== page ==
up in good time and, by the time it got to voting two hours or so later,

the suggestion had been more or less forgotten as Labour councillor after Labour councillor said – in terms – ‘I love the Welsh language, but…’ The Plaid Cymru councillors

stood by their policy, their coalition partners did the same. However,

in Ceredigion

and when confronted with the reorganisation of schools in Dyffryn Aeron, the County Council blinked. It did not blink because it thought

it needed more time to work on the decision or work on the proposals. The council has, more or less, made its position clear without going through the exercise of actually asking the public what it thinks of its plans to close – or ‘reorganise’ – schools and decant students into one centre without a local heart. The council chose to adopt an

approach that had previously been urged upon it but which it had expressly rejected. But it is hard to escape the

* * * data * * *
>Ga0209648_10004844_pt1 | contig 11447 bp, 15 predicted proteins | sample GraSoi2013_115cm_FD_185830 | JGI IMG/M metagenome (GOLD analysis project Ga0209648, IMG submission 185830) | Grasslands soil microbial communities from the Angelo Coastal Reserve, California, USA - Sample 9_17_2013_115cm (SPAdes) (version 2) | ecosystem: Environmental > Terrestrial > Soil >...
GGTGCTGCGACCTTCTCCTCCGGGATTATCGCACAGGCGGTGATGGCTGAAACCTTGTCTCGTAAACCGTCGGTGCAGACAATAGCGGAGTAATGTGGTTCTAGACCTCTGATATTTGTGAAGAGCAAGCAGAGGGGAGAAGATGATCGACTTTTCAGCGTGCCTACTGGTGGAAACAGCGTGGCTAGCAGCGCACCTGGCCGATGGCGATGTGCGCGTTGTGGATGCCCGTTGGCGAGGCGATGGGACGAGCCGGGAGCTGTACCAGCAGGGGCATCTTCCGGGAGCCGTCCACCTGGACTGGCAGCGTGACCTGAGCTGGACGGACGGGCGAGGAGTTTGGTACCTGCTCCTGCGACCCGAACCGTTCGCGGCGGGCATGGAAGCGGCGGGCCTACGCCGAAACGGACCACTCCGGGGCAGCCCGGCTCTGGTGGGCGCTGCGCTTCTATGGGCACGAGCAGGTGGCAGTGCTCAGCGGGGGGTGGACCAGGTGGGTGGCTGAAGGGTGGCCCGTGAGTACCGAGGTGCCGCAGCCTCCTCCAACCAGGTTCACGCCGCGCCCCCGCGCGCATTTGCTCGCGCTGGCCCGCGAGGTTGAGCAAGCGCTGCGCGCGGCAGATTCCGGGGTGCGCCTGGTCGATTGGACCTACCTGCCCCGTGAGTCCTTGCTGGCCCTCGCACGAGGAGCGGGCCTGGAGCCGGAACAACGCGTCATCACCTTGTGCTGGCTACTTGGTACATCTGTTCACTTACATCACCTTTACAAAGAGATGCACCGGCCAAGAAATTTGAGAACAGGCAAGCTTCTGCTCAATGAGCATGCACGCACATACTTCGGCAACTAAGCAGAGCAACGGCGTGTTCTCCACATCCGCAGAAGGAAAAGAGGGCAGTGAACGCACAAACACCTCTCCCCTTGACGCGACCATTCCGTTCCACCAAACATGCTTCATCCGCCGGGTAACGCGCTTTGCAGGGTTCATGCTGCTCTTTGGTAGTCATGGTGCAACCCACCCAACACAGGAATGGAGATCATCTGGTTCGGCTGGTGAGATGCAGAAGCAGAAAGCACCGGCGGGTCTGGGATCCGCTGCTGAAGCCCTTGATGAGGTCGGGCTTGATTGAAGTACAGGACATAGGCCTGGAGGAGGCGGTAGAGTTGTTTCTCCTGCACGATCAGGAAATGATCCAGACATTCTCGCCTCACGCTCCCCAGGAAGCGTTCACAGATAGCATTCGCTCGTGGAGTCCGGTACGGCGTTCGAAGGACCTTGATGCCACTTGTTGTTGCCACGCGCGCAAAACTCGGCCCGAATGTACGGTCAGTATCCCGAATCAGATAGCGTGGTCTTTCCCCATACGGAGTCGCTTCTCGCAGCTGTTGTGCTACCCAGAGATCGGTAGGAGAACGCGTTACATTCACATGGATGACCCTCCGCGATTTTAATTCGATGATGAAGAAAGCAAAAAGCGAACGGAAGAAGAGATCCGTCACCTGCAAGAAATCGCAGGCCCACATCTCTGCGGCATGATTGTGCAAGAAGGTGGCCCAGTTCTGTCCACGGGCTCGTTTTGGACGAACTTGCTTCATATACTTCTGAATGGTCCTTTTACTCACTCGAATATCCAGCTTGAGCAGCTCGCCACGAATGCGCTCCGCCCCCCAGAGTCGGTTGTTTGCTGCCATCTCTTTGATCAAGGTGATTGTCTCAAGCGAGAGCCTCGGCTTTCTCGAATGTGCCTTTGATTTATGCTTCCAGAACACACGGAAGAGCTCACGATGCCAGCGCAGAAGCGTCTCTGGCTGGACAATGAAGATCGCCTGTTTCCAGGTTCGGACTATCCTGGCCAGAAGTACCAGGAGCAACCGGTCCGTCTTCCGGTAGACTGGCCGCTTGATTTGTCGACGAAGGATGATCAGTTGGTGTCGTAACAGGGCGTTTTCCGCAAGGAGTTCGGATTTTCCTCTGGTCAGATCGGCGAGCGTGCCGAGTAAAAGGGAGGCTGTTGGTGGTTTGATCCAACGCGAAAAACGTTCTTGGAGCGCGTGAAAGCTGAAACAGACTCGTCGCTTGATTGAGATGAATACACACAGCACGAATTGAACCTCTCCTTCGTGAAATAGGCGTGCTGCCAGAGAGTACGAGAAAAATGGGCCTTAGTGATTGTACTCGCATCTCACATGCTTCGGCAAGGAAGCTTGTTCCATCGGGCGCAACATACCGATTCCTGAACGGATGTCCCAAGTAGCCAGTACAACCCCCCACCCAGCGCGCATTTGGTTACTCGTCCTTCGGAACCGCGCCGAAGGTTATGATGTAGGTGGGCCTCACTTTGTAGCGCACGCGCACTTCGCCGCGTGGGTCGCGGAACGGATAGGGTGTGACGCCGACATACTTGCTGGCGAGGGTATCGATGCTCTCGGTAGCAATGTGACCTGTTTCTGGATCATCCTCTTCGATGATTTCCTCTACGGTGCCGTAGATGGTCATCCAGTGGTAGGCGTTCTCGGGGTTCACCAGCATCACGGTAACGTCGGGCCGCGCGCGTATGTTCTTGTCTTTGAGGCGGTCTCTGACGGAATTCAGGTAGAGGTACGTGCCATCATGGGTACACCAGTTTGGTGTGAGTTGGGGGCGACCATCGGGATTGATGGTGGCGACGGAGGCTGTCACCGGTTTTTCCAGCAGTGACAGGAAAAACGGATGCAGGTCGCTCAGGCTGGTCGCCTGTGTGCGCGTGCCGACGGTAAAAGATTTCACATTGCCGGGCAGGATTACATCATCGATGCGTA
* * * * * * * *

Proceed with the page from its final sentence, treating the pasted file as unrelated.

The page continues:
conclusion that, in making a decision to delay progress on Dyffryn Aeron, the council is acting less out of principle than through some pretty shrewd electoral calculations as to the lay of the land after May’s elections. When

this newspaper

interviewed Mark Williams MP last year, he noted that the Liberal Democrat vote had picked up in the area around Aberaeron, particularly in Dyffryn Aeron. There was a connection between local distaste for the council’s policy on closing village schools and concentrating them in Felinfach and the fall in Plaid’s vote in the locality. Combine that with a vocal and prominent Liberal Democrat councillor in